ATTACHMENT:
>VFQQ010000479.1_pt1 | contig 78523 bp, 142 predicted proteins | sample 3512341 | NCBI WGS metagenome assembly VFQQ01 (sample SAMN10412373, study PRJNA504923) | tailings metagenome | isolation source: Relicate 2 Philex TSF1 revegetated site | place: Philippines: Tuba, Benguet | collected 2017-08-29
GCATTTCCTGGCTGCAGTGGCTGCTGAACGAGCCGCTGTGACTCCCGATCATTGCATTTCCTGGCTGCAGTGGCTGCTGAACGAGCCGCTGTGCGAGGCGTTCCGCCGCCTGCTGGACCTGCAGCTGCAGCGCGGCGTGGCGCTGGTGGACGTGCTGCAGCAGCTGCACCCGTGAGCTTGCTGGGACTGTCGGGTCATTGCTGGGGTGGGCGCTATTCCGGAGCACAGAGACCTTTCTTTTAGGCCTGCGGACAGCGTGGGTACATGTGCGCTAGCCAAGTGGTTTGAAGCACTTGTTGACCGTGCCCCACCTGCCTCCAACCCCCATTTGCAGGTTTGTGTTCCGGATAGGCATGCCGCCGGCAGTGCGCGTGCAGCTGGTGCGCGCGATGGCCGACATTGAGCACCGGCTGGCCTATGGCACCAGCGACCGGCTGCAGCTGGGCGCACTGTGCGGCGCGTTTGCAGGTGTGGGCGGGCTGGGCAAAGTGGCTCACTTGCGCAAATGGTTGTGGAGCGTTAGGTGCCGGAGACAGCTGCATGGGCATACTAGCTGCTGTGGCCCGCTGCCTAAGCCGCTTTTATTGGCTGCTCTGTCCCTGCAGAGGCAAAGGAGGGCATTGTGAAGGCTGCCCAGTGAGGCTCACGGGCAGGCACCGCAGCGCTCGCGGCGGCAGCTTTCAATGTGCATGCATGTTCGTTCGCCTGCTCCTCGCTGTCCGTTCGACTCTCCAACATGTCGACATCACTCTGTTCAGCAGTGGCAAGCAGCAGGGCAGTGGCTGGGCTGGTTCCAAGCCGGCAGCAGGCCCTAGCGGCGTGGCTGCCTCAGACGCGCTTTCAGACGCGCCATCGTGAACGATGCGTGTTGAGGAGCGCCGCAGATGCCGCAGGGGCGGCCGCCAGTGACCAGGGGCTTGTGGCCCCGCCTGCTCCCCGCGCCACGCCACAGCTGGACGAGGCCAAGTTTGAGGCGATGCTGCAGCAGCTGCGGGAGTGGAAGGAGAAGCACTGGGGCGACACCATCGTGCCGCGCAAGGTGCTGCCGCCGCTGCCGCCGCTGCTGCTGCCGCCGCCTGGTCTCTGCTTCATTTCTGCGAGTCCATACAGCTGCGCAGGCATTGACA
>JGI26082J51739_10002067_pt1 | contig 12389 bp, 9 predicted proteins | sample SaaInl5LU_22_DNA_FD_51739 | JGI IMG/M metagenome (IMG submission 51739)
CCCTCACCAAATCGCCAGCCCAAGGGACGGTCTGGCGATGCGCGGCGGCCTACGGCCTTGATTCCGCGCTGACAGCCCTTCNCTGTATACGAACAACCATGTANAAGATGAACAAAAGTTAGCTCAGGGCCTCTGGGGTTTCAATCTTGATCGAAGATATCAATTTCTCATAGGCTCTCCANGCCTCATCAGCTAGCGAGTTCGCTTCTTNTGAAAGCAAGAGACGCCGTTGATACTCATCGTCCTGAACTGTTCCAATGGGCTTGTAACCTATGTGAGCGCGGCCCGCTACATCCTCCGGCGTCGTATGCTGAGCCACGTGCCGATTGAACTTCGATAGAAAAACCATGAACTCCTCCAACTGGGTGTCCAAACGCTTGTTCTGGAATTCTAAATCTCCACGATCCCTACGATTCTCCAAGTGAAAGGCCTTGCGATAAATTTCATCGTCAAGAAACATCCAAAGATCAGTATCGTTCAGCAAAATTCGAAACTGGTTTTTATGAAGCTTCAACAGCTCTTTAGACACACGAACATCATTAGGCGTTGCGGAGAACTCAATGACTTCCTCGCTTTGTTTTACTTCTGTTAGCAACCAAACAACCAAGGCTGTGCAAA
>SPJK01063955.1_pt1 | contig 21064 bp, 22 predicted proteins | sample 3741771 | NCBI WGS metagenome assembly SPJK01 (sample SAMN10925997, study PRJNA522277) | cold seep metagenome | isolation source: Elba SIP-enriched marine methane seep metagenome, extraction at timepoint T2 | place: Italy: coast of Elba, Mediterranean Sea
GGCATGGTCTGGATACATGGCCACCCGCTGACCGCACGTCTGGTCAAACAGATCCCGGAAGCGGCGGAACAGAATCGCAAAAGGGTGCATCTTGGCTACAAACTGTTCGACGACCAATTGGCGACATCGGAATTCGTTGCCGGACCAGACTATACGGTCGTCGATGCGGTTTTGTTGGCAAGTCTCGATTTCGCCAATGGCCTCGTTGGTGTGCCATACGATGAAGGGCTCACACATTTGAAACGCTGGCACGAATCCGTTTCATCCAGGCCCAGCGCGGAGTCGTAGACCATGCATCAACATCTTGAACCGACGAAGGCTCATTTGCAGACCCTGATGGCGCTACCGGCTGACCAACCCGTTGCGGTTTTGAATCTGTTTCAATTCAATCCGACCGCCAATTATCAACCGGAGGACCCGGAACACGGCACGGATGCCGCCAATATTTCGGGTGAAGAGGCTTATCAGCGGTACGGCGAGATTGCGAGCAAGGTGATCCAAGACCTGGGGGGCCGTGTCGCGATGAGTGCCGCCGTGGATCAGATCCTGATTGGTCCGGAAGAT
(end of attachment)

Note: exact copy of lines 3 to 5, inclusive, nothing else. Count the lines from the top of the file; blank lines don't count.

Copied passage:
>JGI26082J51739_10002067_pt1 | contig 12389 bp, 9 predicted proteins | sample SaaInl5LU_22_DNA_FD_51739 | JGI IMG/M metagenome (IMG submission 51739)
CCCTCACCAAATCGCCAGCCCAAGGGACGGTCTGGCGATGCGCGGCGGCCTACGGCCTTGATTCCGCGCTGACAGCCCTTCNCTGTATACGAACAACCATGTANAAGATGAACAAAAGTTAGCTCAGGGCCTCTGGGGTTTCAATCTTGATCGAAGATATCAATTTCTCATAGGCTCTCCANGCCTCATCAGCTAGCGAGTTCGCTTCTTNTGAAAGCAAGAGACGCCGTTGATACTCATCGTCCTGAACTGTTCCAATGGGCTTGTAACCTATGTGAGCGCGGCCCGCTACATCCTCCGGCGTCGTATGCTGAGCCACGTGCCGATTGAACTTCGATAGAAAAACCATGAACTCCTCCAACTGGGTGTCCAAACGCTTGTTCTGGAATTCTAAATCTCCACGATCCCTACGATTCTCCAAGTGAAAGGCCTTGCGATAAATTTCATCGTCAAGAAACATCCAAAGATCAGTATCGTTCAGCAAAATTCGAAACTGGTTTTTATGAAGCTTCAACAGCTCTTTAGACACACGAACATCATTAGGCGTTGCGGAGAACTCAATGACTTCCTCGCTTTGTTTTACTTCTGTTAGCAACCAAACAACCAAGGCTGTGCAAA
>SPJK01063955.1_pt1 | contig 21064 bp, 22 predicted proteins | sample 3741771 | NCBI WGS metagenome assembly SPJK01 (sample SAMN10925997, study PRJNA522277) | cold seep metagenome | isolation source: Elba SIP-enriched marine methane seep metagenome, extraction at timepoint T2 | place: Italy: coast of Elba, Mediterranean Sea